With a large part of show season finally behind us (MWC, CTIA, IMS), our editorial thoughts turn to August, September and October. With the military microwave supplement in August, Microwave Journal’s Security and Defense forum at European Microwave Week (previewed in the September issue) and the Government Electronics issue in October, late summer/fall has become our season for focusing on aerospace and defense markets and technology.
Although the microwave industry is continually developing solutions for this market, reserving a specific period for heightened coverage (in this case an entire quarter) emphasizes how truly interlocked our technology is with the demands of today's defense and communication systems.
A quick look at some of the papers presented at this year’s International Microwave Symposium illustrates this deep connection. For example, the Tuesday morning session on advances in RF MEMS ruggedness and reliability featured three (out of five) papers funded by DARPA’s Harsh Environment Robust Micromechanical Technology (HERMIT) program. At the system level, the session on advances in broadband communication systems featured a talk on an Aircraft cabin-integrated 57-64 GHz point to multipoint WLAN communication system including RF chip set, LTCC-integrated antennas and modules. The big story for GaN this year may have been its phenomenal adoption in the commercial world after years of support from the defense sector (see MWJ June’s GaN Panel cover story). These are but a few examples of how defense needs drive microwave technology and how microwave technology enables defense capabilities.
And while ITAR may have toned down the A&D products/solutions on display at IMS, there wasn’t a lack of exhibitors ready to discuss their plans to address this market with hardware and software, from filters, power amplifiers and sub-assemblies to test equipment and radar system simulation software. Some vendors are witnessing immediate demand for products as defense spenders that held off past purchases are under pressure to replenish dwindling inventory and/or spend money before budgets are taken away.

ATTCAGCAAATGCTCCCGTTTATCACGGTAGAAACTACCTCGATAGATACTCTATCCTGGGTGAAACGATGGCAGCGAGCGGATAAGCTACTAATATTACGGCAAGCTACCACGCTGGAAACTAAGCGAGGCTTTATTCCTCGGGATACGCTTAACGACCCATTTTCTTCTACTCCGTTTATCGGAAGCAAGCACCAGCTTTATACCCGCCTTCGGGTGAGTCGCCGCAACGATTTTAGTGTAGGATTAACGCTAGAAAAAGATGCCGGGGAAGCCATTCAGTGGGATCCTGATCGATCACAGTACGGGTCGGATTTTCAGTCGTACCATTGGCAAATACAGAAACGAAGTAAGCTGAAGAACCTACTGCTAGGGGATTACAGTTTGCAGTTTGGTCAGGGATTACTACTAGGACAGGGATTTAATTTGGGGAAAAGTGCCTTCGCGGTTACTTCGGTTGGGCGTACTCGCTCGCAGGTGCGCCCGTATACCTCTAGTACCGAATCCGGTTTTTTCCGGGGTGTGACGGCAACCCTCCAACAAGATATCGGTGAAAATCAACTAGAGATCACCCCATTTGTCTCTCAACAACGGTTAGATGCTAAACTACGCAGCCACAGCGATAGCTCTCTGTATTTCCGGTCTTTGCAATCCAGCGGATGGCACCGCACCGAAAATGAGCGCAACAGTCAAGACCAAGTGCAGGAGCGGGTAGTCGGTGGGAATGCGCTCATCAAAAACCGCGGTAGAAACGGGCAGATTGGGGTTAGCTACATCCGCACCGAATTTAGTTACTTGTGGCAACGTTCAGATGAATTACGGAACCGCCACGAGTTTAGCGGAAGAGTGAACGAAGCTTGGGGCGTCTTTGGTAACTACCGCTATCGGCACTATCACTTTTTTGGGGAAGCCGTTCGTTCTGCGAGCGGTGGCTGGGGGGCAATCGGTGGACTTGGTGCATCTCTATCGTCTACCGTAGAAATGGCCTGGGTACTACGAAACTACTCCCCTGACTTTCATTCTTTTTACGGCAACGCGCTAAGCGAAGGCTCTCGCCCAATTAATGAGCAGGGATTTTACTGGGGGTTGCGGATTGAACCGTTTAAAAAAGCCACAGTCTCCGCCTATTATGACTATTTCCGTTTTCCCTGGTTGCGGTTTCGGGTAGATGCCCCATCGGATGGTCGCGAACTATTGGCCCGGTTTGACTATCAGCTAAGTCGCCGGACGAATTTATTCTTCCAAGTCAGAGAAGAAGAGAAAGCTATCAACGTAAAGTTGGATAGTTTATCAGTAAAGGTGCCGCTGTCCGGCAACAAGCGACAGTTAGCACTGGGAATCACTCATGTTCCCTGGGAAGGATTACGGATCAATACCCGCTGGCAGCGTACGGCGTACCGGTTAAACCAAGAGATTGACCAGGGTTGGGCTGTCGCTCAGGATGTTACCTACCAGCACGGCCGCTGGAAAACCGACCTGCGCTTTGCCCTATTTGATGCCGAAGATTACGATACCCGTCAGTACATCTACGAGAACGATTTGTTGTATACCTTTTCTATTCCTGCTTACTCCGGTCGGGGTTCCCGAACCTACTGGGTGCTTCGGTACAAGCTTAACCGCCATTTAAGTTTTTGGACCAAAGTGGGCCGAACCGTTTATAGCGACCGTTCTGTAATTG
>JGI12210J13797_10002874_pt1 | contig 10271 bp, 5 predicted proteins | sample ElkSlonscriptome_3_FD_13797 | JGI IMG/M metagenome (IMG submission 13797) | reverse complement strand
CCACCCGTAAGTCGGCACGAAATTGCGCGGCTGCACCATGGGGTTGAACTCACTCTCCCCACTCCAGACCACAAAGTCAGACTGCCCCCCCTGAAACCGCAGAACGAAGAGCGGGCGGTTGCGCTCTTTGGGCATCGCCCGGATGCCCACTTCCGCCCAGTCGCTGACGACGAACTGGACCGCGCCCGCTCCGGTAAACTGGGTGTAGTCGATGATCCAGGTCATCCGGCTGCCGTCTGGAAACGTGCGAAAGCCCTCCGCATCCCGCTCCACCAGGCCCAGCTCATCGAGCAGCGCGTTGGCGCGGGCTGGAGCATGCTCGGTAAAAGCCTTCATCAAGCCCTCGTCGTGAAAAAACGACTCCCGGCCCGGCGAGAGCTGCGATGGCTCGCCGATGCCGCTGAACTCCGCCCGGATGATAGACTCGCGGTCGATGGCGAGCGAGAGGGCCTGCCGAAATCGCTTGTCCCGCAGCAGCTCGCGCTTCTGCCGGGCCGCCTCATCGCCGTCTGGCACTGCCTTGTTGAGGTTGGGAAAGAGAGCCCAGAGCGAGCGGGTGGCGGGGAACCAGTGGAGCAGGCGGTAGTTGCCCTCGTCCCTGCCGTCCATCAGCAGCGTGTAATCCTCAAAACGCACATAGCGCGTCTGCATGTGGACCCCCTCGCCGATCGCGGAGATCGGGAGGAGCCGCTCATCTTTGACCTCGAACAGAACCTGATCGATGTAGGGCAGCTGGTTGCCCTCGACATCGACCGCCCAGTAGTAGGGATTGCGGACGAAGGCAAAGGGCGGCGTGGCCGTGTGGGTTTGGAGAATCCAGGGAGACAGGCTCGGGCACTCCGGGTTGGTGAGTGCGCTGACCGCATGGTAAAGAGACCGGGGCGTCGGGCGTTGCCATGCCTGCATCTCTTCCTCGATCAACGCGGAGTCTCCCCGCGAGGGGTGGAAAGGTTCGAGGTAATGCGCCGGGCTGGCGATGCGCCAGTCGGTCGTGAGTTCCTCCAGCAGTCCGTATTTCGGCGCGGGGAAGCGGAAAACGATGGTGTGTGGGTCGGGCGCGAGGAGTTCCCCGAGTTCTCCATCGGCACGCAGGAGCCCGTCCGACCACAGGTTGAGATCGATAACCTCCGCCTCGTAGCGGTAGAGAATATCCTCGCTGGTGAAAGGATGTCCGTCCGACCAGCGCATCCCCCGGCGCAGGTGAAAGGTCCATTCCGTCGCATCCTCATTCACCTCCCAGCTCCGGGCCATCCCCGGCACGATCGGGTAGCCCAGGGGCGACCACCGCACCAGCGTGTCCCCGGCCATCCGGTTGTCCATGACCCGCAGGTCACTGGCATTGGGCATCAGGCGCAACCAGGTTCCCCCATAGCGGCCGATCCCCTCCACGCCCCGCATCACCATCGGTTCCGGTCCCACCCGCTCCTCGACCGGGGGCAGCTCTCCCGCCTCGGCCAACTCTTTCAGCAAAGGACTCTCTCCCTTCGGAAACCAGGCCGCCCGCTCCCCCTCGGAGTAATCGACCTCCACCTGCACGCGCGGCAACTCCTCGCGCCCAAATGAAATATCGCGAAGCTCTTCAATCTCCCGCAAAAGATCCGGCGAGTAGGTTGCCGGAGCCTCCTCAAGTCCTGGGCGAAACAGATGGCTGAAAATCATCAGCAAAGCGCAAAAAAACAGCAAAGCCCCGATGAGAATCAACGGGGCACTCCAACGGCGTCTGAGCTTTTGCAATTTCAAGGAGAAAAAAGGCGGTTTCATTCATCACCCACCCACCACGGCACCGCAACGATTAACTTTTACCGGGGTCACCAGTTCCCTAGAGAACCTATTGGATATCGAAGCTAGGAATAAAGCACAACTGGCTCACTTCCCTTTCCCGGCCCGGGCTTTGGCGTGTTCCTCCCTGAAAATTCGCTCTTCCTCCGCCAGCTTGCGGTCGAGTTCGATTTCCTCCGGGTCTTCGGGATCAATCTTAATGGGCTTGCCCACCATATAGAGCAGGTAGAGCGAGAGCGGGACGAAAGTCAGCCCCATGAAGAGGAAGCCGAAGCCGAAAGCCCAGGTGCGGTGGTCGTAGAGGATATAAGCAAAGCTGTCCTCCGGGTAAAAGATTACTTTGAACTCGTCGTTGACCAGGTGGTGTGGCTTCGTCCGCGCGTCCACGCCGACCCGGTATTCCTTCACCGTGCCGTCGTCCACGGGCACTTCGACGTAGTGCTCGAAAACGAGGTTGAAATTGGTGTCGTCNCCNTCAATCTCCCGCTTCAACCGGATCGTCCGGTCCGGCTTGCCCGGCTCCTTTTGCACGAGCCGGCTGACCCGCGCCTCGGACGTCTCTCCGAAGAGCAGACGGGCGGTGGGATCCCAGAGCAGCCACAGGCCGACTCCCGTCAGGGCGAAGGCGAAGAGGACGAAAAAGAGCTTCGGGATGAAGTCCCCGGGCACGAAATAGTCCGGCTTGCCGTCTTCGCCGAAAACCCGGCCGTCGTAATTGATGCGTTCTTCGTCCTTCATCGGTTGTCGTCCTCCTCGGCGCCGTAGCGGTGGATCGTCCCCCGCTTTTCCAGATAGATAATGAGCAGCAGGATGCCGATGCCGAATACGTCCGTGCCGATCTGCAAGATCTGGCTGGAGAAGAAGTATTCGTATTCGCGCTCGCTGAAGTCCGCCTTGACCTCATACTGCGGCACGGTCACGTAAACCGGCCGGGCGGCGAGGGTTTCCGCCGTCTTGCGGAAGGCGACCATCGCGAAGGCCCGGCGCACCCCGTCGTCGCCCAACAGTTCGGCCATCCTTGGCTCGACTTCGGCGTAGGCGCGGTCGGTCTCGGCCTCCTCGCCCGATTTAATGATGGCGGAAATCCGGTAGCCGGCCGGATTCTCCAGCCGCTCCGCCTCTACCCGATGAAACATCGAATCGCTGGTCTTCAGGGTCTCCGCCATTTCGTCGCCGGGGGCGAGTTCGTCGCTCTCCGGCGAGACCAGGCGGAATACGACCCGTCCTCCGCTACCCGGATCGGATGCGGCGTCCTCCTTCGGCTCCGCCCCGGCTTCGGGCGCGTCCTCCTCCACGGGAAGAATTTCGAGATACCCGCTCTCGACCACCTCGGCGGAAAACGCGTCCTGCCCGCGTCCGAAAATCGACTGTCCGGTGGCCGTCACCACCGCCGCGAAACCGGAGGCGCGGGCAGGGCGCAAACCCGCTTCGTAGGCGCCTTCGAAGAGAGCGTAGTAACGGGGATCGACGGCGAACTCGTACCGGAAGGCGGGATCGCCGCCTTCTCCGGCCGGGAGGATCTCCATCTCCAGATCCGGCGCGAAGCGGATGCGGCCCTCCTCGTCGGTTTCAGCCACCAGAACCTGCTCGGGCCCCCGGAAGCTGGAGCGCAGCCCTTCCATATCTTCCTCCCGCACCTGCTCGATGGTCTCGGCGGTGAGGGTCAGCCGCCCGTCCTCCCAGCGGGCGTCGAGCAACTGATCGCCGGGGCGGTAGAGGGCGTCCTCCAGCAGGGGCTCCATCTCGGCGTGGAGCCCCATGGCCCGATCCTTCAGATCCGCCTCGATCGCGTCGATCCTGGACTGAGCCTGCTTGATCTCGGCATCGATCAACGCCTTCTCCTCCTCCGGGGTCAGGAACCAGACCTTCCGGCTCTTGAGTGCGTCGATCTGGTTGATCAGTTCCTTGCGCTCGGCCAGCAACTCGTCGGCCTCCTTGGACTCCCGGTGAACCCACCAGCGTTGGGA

Interest in sharing information about new products and technologies among vendors has resulted in a healthy backlog of editorial content planned for the near future. In the August issue and military microwave supplement, the Journal will feature special reports on wireless sensor networks (for potential industrial and military applications , tracking satellite interference, the advantages of antennas at millimeter-wave frequencies, satellite switch matrices, TVAC satellites, the history and future trends of AESA radars, reducing the cost of SIGINT ISR test, SATCOM links, X-band GaN 100 w amps and more details on replacing obsolete A&D test equipment.
Our September issue features our annual focus on European Microwave Week (EuMW) with special reports on that market and the technology specific to the continents commercial wireless needs as well as defense issues. The cover story looks at the spectrum capacity crunch in Europe that is brought on by the demand for mobile internet access, particularly for the demanding data rates of content such as mobile video access. The third annual defense and security forum, organized by Microwave Journal and the European Microwave Association , will take place at EuMW as an all day event with technical and business presentations from leading contractors, government agency representatives and vendors.
In October the Journal takes a look at what is inside a UAV from a microwave system perspective, what are the trends in component requirements, i.e. performance, size, weight and ruggedness. With the DoD shift toward using unmanned vehicles as the platform of choice for surveillance and strategic strikes against terrorists, the development and enhancement of these weapons is sure to continue for the foreseeable future. Other planned editorial includes interference hunting, state versus federal land mobile radio (LMR) systems and more.